Chariot racing was an immensely popular spectator sport in ancient Rome. It was fast-paced and deadly – drivers would wear helmets with knives in case of an accident and wear armor to protect themselves from horses and spectators alike.
Just as modern sports fans do, ancient Romans cheered for specific teams or factions identified by colors. Some factions even received support from the emperor himself.
It was a form of entertainment
Chariot racing was an immensely popular spectator sport during antiquity. Chariots were made of lightweight aerodynamic materials to reach high speeds, and falls from rolling chariots could result in serious injuries or death for participants. Chariot drivers known as scutari were usually slaves or freedmen seeking glory and riches through this spectacle; wearing protective armour to prevent horses trampling over them when driving the wheels would often break their legs upon landing, yet still many were left stunned at its sheer power; many even wrote poems about it later – like Emperor Nero who organized an eleven-horse race for his own personal amusement and entertainment just like online poker on any of the sites mentioned over https://centiment.io these days!
Circus Maximus races were eight minute events which required great strength and stamina from both drivers and horses to compete. Spectators cheered their favorite team (blue, white, red or green) with much fervor similar to modern sports fans today; bettors may have even placed wagers on specific charioteers with lead curse tablets sometimes found nearby indicating some betting activity meant to influence outcomes supernaturally.
Before beginning a race, the presiding magistrate would drop a cloth known as a mappa to signal its beginning and simultaneously open all 12 gates of Circus Maximus. Drivers then drew lots to determine which of twelve starting boxes they would start from and jockeyed for position as they attempted to be first into the turning post and overtake rival drivers; sometimes even risking crashes that damaged their own chariot in pursuit of victory.
At the Circus Maximus, chariot races were organized as entertainment; their best charioteers became immensely wealthy through their performances as well as patronage from wealthy donors or state officials. Some exceptional performers, like legendary Cryphyrius, earned over one and a half million sesterces within fourteen years!
It was a sport
Chariot racing was an immensely popular spectator sport in ancient Rome, serving as an integral component of religious festivals and drawing large crowds to watch it. Winners would receive vast sums in prize money as well as immense adulation from their audience; however, competitors were at risk of suffering serious life-threatening injuries while on raceday. Chariots were lightweight and fragile, which led to frequent collisions that often saw them overturn and be damaged beyond repair. Yet many individuals fell in love with this dangerous sport and made careers out of it. Gaius Apuleius Diocles was reported to have won more than 1,462 races during his lifetime and amassed an estimated fortune of 35 million sesterces – but this success didn’t come without its share of misery; gravestones show some drivers died tragic deaths in their early twenties due to accidents that involved their chariot.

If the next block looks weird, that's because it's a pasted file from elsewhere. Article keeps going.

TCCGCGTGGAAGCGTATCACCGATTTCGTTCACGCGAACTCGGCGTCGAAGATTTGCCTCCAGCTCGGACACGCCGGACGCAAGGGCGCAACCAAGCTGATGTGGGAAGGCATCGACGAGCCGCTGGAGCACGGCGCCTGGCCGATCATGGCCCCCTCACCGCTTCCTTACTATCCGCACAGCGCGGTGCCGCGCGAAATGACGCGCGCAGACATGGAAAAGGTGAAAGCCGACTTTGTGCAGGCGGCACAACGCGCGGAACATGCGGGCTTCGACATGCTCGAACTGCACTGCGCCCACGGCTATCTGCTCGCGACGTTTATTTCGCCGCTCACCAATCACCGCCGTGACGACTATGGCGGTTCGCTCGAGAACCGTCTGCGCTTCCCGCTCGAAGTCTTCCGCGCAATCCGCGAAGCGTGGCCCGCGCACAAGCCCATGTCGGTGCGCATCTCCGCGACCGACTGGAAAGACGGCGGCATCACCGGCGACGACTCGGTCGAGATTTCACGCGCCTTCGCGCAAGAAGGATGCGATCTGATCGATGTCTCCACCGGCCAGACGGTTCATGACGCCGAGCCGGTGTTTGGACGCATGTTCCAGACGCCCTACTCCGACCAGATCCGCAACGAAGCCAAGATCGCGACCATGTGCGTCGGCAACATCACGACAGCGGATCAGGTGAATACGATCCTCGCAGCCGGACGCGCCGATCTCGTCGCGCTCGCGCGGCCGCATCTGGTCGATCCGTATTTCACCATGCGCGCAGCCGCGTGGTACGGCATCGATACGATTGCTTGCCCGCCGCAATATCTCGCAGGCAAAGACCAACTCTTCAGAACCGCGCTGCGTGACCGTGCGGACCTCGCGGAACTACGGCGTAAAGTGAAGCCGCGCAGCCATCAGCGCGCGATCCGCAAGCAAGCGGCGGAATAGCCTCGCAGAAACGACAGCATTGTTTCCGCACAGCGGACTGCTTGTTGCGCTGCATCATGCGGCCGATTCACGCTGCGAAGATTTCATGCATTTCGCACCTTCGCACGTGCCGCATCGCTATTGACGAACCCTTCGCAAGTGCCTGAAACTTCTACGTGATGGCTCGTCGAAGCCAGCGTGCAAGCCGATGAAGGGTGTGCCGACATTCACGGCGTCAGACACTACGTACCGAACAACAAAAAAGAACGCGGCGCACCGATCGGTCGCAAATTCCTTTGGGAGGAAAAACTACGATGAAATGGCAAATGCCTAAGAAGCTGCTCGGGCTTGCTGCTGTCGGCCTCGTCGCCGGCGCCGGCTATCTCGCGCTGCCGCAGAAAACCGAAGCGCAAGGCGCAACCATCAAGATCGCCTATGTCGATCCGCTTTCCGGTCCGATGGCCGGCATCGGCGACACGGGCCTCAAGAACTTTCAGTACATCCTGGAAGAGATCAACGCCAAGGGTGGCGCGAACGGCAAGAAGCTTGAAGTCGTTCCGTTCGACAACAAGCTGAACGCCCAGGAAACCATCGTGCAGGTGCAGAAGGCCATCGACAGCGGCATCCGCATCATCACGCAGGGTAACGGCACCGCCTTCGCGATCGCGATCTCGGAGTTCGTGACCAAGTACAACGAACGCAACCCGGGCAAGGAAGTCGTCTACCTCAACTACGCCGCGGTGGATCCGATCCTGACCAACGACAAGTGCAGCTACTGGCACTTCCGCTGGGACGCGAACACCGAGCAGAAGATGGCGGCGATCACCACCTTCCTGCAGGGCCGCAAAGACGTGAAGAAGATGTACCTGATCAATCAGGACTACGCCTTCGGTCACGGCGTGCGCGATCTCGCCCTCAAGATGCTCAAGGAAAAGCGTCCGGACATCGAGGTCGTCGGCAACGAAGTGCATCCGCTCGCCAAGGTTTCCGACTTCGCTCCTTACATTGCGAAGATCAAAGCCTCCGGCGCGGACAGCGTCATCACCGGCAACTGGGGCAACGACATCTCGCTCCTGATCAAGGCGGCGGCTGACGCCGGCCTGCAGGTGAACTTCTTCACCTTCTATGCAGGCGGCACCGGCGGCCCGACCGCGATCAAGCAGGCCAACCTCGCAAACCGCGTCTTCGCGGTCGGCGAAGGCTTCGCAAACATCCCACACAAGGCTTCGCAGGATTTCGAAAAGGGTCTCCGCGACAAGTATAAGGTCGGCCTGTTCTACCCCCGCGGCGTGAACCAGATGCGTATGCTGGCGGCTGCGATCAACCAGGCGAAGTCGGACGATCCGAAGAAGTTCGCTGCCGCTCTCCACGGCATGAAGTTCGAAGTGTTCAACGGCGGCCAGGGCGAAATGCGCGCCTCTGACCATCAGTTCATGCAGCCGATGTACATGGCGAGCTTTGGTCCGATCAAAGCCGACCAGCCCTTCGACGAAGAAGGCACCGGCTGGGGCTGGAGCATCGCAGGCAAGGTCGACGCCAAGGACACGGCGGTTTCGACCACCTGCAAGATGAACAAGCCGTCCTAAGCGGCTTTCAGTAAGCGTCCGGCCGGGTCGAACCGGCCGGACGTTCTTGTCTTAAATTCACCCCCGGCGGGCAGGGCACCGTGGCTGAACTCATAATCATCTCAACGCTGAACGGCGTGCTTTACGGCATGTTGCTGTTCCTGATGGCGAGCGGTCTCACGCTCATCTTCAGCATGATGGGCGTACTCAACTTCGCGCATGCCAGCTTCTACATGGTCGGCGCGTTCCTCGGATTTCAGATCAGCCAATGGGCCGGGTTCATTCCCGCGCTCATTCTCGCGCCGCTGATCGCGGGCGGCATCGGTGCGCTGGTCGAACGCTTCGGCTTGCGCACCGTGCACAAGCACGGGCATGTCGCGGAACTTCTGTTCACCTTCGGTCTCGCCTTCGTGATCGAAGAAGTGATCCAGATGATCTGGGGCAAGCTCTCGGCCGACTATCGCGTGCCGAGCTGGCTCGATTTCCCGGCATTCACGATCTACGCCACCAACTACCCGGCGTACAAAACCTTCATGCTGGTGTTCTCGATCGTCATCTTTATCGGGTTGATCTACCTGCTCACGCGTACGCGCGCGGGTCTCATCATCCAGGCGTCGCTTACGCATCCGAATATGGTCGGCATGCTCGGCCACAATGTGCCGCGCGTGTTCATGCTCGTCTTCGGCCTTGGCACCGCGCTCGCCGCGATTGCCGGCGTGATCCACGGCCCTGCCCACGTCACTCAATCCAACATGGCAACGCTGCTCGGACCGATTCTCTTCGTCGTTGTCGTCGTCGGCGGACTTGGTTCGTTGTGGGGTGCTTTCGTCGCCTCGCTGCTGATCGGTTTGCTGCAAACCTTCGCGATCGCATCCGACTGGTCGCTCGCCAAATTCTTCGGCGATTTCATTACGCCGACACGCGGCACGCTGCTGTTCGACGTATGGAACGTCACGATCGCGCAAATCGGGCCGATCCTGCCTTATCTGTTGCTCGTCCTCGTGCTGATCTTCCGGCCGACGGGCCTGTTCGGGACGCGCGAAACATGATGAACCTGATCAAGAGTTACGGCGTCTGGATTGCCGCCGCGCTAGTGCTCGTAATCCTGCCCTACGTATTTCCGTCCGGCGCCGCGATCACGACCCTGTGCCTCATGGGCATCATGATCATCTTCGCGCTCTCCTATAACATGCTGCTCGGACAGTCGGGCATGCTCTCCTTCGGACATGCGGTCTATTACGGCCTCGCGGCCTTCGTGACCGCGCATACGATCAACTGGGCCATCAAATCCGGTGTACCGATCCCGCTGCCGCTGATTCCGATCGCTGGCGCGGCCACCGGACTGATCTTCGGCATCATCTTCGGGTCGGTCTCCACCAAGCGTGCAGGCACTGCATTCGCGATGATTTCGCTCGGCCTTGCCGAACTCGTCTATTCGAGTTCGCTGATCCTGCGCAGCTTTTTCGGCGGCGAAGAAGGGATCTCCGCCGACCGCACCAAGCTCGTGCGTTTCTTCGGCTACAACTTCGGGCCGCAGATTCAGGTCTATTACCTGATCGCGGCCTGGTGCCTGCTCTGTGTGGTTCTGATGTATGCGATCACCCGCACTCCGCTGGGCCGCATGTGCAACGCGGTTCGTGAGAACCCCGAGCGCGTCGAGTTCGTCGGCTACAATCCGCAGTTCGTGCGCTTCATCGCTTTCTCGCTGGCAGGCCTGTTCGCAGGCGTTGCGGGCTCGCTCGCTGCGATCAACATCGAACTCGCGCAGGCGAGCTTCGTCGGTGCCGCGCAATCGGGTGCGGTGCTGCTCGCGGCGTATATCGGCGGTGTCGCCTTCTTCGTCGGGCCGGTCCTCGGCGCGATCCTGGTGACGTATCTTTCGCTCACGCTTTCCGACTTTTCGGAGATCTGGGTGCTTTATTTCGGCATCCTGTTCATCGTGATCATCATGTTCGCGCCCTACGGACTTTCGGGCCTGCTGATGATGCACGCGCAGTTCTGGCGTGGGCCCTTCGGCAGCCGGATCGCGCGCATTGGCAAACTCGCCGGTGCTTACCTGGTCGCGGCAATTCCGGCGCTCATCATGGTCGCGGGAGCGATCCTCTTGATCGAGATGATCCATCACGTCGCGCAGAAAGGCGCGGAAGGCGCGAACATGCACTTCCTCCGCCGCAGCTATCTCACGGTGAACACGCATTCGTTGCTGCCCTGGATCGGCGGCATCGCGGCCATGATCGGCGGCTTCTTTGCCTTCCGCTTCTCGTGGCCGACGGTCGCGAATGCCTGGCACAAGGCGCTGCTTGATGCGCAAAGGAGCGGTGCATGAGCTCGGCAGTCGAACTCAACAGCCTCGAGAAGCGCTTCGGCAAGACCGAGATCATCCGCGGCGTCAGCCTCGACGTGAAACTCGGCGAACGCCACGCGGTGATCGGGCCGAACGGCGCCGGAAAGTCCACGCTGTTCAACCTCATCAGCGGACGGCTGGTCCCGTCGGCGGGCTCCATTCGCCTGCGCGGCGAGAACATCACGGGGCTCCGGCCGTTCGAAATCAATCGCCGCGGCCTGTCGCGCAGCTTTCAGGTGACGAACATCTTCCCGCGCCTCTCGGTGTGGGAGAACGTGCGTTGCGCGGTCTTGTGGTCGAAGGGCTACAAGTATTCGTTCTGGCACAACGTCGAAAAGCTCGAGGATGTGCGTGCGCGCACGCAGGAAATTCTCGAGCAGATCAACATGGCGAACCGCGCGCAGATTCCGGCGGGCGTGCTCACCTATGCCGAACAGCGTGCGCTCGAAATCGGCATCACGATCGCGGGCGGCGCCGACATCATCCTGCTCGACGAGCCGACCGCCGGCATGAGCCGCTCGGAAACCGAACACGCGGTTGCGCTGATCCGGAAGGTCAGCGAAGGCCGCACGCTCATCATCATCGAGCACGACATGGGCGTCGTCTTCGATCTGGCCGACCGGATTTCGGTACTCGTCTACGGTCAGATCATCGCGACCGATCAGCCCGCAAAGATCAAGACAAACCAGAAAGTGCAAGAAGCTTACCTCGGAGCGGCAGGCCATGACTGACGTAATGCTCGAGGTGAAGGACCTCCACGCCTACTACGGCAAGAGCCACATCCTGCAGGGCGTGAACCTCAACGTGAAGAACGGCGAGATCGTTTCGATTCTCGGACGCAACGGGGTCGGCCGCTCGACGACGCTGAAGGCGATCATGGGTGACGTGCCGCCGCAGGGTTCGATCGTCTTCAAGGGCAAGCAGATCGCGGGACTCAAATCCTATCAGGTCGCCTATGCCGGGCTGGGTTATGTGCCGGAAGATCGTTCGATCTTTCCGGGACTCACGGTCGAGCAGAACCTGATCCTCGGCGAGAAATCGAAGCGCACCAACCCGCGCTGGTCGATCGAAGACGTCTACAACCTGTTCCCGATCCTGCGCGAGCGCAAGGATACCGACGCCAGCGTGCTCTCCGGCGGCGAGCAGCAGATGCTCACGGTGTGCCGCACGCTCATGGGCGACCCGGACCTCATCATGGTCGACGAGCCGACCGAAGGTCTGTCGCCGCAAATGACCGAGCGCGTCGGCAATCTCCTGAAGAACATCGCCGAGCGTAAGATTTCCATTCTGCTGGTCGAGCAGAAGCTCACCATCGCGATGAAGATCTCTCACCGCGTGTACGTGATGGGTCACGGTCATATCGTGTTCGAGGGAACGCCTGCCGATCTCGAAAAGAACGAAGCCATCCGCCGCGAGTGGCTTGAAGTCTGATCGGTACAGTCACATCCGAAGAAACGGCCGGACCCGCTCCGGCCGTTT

Roman charioteers were typically young, low in social standing individuals who could quickly rise through the ranks through winning races. Charioteers received an entry fee to compete; those deemed the best could make as much in one race than some wealthy lawyers and senators combined! Furthermore, private betting generated considerable profits.
An average 12-team race consisted of four factions, or teams, identified by four colors – blue, green, red and white. Charioteers from each team would race against an opposing team; spectators watched more for team colors than individual drivers or horses like modern sports. Races could become extremely competitive; sometimes rivalries among spectators led to violent acts as seen when one disappointed fan threw himself onto a funeral pyre of one from their own team who lost. Pliny even reported one case when an upset fan did just this to defend his own team!
Chariot races were extremely fast; on straights they could reach 72 km per hour! Both drivers and horses needed great stamina to keep up with such rapid speeds; additionally, racers needed exceptional mental control as well as physical strength.